In Washington Ry. Elec. Co. v. Anderson, 168 Md. 224, 177 A. 282, the plaintiff testified that after depositing her fare in the box she made a step up with the intention of going back to take a seat.Summary of this case from Smith v. Baltimore Transit Co.
[No. 14, January Term, 1935.]
Decided February 7th, 1935.
Carrier — Injury to Passenger — Unusual Jerk — Demurrer to Evidence.
A prayer that plaintiff, upon the pleadings and evidence, is not entitled to recover, because there is no evidence legally sufficient to show that the accident resulted from want of care on defendant's part, while not good as a variance prayer, by reason of Code, art. 5, sec. 11, may be treated as a demurrer to the evidence. p. 227
If the plaintiff's evidence is such that a rational mind could find for plaintiff, defendant's demurrer prayer must be rejected. p. 227
In an action for personal injuries, testimony by plaintiff, corroborated by that of another witness, that, as she was about to take a seat in defendant's street car, the car, in starting, gave a sudden and unusual jerk, which threw her several feet, was sufficient to take the case to the jury, in spite of the contrary testimony on defendant's part. pp. 228, 229
It was proper to give an instruction that, in estimating damages, the jury were to consider plaintiff's health and condition before the injuries complained of as compared with her present condition in consequence of such injuries, whether the injuries were permanent, and how far they were calculated to disable plaintiff from engaging in pursuits for which she would otherwise have been qualified, and the physical and mental suffering resulting from the injuries, and that the jury should allow such damages as in their opinion would be fair and just compensation for the injuries. pp. 226, 229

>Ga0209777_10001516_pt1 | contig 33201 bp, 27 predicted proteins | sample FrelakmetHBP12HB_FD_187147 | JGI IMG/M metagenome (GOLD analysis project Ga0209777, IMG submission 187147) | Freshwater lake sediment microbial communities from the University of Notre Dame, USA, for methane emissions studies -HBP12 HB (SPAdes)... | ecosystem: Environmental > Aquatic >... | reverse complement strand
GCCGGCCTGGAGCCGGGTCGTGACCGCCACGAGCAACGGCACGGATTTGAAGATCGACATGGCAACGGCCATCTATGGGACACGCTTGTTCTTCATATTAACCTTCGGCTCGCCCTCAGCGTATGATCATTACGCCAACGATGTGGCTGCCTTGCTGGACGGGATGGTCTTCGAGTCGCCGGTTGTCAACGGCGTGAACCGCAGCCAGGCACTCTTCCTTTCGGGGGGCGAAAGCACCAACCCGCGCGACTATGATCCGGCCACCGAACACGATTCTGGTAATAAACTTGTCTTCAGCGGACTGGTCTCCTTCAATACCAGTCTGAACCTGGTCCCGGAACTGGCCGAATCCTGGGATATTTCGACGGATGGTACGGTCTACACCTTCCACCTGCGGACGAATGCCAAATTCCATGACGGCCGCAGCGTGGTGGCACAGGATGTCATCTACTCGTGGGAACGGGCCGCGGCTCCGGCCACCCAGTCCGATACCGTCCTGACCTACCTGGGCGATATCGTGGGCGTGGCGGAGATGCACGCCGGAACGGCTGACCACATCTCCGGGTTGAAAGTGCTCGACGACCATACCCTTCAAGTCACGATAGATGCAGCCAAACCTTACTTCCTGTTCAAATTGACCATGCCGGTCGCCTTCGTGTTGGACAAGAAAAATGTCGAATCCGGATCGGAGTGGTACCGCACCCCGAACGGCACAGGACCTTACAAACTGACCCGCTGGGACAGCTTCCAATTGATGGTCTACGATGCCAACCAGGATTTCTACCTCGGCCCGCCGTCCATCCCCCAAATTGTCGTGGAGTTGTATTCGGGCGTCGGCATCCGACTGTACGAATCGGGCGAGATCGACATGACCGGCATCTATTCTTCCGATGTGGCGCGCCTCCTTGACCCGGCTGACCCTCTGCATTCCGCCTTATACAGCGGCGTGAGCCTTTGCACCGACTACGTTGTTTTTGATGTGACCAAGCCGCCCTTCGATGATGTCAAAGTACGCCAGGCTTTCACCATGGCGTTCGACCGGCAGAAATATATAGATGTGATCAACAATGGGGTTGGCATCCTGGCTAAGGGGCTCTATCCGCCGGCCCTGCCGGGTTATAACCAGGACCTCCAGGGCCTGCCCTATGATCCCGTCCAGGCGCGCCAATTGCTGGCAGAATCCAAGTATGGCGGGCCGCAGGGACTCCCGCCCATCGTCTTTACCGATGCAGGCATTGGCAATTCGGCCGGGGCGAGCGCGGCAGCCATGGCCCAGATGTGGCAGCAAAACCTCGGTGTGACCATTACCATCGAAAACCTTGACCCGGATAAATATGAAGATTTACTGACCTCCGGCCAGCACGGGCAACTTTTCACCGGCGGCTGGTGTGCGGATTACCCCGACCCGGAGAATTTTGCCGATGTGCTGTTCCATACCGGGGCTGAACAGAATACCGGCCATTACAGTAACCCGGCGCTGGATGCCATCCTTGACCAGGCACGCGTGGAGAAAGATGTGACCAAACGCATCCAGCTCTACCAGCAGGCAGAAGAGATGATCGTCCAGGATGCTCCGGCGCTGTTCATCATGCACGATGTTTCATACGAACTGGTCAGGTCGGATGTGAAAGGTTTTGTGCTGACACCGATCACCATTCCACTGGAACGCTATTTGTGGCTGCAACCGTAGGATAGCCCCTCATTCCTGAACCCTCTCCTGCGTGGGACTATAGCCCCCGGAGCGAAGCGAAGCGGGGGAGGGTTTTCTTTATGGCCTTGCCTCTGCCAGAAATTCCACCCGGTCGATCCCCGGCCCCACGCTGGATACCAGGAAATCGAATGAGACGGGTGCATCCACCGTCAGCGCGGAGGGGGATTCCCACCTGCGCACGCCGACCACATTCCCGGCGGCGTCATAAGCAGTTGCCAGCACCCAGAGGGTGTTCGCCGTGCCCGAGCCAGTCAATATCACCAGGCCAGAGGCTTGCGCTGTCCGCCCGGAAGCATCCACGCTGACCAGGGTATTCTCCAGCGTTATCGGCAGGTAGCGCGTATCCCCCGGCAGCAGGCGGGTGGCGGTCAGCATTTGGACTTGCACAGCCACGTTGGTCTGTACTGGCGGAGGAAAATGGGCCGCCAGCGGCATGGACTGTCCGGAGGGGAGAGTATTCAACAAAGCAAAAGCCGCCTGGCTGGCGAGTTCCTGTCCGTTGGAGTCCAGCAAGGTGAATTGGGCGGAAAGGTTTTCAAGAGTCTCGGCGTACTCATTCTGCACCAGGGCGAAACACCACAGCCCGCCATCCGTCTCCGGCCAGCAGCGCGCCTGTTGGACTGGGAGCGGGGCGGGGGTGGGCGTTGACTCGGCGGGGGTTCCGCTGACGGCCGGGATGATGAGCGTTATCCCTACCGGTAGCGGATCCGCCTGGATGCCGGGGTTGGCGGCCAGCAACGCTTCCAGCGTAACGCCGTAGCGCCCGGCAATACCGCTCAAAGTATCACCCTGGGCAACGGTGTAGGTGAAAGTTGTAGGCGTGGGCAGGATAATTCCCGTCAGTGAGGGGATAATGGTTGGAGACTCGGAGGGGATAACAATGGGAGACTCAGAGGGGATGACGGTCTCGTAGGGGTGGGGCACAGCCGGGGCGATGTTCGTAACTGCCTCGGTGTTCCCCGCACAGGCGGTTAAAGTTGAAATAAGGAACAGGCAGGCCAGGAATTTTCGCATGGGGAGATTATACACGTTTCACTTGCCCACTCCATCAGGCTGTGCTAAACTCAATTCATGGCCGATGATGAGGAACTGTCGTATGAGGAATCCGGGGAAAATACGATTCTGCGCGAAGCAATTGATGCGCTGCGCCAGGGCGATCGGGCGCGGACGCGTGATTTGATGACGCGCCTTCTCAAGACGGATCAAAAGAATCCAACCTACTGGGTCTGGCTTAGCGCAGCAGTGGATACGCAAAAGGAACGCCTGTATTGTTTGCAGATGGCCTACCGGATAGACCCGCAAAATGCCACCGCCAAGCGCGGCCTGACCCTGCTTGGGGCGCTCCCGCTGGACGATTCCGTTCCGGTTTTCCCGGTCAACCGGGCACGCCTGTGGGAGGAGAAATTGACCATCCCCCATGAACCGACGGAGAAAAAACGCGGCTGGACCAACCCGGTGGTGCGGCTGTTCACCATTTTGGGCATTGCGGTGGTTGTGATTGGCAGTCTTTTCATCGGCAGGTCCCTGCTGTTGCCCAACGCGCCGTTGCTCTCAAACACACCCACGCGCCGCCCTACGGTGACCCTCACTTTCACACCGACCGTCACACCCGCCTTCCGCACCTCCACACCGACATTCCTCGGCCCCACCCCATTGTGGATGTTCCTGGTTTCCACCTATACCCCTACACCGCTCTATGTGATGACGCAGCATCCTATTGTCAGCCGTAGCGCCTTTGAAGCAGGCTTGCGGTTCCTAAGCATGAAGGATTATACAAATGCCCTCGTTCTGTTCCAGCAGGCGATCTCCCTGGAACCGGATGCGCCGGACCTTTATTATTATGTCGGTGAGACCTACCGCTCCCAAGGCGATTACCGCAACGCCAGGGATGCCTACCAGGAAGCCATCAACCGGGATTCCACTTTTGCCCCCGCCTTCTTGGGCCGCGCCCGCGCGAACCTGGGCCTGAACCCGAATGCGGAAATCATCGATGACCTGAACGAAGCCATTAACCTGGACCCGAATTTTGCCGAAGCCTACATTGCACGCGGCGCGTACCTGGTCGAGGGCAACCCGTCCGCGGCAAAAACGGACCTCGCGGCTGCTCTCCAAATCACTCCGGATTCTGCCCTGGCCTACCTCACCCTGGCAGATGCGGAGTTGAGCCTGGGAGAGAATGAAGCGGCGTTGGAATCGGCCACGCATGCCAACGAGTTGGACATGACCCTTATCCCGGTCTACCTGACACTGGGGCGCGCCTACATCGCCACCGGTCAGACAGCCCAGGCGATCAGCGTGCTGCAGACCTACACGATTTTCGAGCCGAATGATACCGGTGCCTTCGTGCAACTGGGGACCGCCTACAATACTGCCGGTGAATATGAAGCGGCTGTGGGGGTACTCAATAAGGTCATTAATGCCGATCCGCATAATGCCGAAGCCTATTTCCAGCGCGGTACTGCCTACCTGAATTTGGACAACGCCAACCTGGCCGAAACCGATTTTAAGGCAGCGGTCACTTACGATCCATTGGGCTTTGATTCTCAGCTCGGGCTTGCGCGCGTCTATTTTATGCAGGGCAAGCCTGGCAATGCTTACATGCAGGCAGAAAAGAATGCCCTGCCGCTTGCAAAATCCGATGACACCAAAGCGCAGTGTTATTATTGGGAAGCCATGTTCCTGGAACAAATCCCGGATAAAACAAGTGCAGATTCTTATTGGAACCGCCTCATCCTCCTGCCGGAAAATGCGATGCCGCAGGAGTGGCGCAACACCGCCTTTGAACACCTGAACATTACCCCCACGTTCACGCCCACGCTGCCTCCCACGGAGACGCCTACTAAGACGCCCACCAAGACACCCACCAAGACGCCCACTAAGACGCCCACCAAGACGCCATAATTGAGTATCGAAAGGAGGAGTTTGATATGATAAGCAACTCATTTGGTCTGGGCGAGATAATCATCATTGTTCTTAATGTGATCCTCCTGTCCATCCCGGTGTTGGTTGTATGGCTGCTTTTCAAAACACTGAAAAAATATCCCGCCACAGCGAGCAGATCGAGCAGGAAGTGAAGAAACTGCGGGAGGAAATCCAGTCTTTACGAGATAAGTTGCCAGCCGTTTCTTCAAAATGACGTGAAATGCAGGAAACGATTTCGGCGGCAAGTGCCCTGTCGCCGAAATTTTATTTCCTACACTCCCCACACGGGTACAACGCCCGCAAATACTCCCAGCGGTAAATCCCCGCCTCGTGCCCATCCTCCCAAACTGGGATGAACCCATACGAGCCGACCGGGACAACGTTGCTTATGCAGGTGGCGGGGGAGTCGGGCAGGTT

Decided February 7th, 1935.
Appeal from the Circuit Court for Prince George's County (MATTINGLY and LOKER, JJ.).
Action by May Anderson against the Washington Railway and Electric Company and the Capital Transit Company. From a judgment for plaintiff, defendants appeal. Affirmed.
The cause was argued before BOND, C.J., URNER, OFFUTT, PARKE, SLOAN, SHEHAN, and JOHNSON, JJ.
S. Russell Bowen, with whom were M. Hampton Magruder, G. Thomas Dunlop, and Bowen Kelly, on the brief, for the appellants. A.R. Hassall and J. Wilson Ryon, submitting on brief, for the appellee.
This is an appeal from a final judgment entered by the Circuit Court for Prince George's County upon a verdict of a jury awarding damages to May Anderson, the appellee, against the Washington Railway Electric Company, a corporation, and the Capital Transit Company, a corporation, appellants, for personal injuries.
The declaration charges that on July 26th, 1933, the plaintiff was a passenger upon a car of the Washington Railway Electric Company, the liabilities of which, under a merger between both defendants, had been assumed by the Capital Transit Company, and that she paid the usual and customary charge for her transportation; that she boarded said car at Thirteenth and G Streets, Northwest, Washington, D.C., for the purpose of being transported to the District Line and thence into Maryland, but, by the negligence and carelessness of the Washington Railway Electric Company, its agents and servants, and without any fault or negligence on her part, the car in which she was riding was given a sudden and unusual jerk and jolt, and she was violently thrown against said car, her arm was twisted under her, one of her fingers was knocked out of joint, and she was otherwise cut and bruised and remained in such condition for a long time, and that her injuries were permanent.
The rulings on the one prayer offered by the plaintiff, and the defendants' first prayer, constitute the only exception in the record, and these prayers were as follows: